Creating value via colocating batteries
The investment momentum behind batteries in Europe has been growing in 2020. The UK has been leading the charge with over 1GW of installed capacity reached earlier this year and a strong investment pipeline behind. But other markets such as Germany and Italy are following suit.
Stand-alone battery project returns are improving as cell costs decline. However battery investment cases still rely on revenue stacking across multiple streams: energy arbitrage, ancillary services and capacity contracts.
Co-locating a battery project alongside solar can provide a boost to battery investment case by up to 2% IRR, by creating value from an under-utilised solar grid connection.
In today’s article we look at the interaction between solar PV & batteries and the value drivers of colocation, using a UK battery case study to illustrate project IRR impact.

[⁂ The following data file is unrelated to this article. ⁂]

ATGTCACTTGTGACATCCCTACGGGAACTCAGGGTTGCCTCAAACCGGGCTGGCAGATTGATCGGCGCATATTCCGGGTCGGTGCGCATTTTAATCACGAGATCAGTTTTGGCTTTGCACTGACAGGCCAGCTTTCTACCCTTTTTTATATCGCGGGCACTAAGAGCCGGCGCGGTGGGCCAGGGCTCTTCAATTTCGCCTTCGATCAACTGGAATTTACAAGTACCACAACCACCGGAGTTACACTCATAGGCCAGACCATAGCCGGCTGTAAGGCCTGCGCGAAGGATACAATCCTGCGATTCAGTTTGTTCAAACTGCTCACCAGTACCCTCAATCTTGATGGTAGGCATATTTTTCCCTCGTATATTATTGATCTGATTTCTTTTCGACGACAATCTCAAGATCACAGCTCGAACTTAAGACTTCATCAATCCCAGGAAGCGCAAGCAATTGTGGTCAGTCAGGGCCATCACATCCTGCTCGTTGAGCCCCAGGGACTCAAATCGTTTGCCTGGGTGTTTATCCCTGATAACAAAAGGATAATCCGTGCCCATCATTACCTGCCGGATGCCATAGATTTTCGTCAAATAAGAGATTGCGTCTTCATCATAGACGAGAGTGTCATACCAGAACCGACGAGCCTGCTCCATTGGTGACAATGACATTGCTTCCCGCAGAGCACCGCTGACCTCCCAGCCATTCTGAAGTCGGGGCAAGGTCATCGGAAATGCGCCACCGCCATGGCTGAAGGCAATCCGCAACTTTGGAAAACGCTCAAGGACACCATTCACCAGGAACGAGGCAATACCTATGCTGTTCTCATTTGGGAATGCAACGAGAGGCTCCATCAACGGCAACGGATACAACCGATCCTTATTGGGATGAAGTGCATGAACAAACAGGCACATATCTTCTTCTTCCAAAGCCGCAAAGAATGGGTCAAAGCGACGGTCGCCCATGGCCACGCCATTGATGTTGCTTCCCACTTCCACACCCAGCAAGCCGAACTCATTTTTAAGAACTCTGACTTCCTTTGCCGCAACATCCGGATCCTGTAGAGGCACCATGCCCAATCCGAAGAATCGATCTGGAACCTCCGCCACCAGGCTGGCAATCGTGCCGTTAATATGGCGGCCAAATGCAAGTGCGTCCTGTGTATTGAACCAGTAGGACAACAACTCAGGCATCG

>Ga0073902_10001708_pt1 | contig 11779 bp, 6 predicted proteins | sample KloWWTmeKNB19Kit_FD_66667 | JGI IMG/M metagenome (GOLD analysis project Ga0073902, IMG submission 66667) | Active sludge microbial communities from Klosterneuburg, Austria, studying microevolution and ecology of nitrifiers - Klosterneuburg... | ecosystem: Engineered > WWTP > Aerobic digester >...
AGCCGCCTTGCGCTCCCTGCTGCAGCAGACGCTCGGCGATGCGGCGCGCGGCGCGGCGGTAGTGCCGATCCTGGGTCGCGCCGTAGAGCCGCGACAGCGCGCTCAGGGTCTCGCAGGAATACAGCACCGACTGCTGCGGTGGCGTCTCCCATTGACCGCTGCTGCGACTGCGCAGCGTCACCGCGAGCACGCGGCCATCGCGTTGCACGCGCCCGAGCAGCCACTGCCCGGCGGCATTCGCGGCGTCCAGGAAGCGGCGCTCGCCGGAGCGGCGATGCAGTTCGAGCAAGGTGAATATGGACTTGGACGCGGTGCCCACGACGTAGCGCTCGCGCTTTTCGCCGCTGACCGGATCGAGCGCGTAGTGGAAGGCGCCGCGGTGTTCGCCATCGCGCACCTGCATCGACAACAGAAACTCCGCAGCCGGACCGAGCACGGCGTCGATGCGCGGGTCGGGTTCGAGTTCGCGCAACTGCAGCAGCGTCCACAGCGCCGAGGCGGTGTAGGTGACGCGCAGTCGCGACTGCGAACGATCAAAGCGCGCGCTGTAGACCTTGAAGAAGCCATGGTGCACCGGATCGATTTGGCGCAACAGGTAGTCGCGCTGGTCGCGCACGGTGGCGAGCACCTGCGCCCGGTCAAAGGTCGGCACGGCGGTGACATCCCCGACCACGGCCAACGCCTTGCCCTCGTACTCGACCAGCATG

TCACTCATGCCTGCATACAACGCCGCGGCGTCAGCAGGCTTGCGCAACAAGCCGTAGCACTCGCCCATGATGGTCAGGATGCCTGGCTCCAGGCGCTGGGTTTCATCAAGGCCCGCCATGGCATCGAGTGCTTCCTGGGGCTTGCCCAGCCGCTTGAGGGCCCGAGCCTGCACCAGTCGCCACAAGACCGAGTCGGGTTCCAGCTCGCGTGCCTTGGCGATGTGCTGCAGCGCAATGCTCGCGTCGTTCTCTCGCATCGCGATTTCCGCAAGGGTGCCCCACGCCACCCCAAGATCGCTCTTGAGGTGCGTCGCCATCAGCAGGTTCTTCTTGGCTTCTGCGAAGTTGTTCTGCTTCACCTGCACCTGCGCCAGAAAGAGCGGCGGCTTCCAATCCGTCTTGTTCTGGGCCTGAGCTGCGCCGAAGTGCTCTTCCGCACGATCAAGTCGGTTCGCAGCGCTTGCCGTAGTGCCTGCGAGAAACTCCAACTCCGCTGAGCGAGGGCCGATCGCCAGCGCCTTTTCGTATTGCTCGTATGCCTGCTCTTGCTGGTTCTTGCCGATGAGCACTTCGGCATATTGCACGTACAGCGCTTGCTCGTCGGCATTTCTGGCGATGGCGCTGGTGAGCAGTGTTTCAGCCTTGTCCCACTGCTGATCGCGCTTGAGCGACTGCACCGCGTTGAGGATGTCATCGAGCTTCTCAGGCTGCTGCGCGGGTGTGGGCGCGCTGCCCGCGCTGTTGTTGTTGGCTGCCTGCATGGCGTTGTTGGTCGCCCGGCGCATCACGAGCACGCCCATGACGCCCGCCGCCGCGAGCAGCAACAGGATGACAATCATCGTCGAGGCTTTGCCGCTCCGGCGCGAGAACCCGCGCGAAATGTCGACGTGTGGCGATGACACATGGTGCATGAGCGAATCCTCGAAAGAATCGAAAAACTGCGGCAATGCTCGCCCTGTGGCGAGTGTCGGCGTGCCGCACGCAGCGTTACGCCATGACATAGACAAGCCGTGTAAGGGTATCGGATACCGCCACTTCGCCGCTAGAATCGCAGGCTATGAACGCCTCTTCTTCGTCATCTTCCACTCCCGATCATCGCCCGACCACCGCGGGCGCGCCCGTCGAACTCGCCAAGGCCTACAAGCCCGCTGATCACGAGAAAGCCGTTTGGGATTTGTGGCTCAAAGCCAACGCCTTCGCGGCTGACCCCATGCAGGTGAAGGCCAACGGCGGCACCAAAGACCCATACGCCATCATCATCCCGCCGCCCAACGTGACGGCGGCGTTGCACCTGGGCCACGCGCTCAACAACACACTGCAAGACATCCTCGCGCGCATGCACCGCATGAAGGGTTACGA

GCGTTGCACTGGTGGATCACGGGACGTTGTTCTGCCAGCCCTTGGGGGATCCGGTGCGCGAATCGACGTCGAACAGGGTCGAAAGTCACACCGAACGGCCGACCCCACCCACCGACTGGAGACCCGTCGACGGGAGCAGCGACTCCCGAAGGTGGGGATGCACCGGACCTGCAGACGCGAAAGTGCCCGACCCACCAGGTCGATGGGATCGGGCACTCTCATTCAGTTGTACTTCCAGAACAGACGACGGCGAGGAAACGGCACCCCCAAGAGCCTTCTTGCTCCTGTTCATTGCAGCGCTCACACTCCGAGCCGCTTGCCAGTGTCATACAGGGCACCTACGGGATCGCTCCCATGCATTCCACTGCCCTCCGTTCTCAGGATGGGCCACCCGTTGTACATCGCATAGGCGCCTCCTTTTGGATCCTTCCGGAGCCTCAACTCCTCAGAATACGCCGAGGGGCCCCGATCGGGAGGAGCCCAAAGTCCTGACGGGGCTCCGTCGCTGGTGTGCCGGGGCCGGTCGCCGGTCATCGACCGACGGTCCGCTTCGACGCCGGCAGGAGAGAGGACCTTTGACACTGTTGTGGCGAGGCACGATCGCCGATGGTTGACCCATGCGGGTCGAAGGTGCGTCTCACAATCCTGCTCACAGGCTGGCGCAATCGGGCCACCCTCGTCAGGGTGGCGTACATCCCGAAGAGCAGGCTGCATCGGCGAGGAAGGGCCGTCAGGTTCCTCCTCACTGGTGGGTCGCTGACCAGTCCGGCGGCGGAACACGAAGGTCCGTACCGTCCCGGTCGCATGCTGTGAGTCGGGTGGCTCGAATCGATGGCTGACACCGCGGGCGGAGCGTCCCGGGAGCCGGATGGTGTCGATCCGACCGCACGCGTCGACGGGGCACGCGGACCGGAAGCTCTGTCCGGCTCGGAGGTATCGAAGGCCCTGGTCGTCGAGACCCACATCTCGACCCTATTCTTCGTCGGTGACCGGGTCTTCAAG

What is co-location?
Co-location combines a battery storage system and another form of intermittent generation, typically solar. As batteries have a much smaller footprint than solar, they are often able to be installed alongside existing projects, making it an attractive diversification for renewable investors.
Both batteries and solar operate on a DC basis and need a DC/AC inverter. Typically both the battery and solar assets have a separate inverter, are AC coupled and set up to share a single grid-connection. Batteries can be DC coupled with solar and share a single AC/DC inverter, however this approach is generally less suitable for retro-fitting onto existing solar PV and much less common in the UK.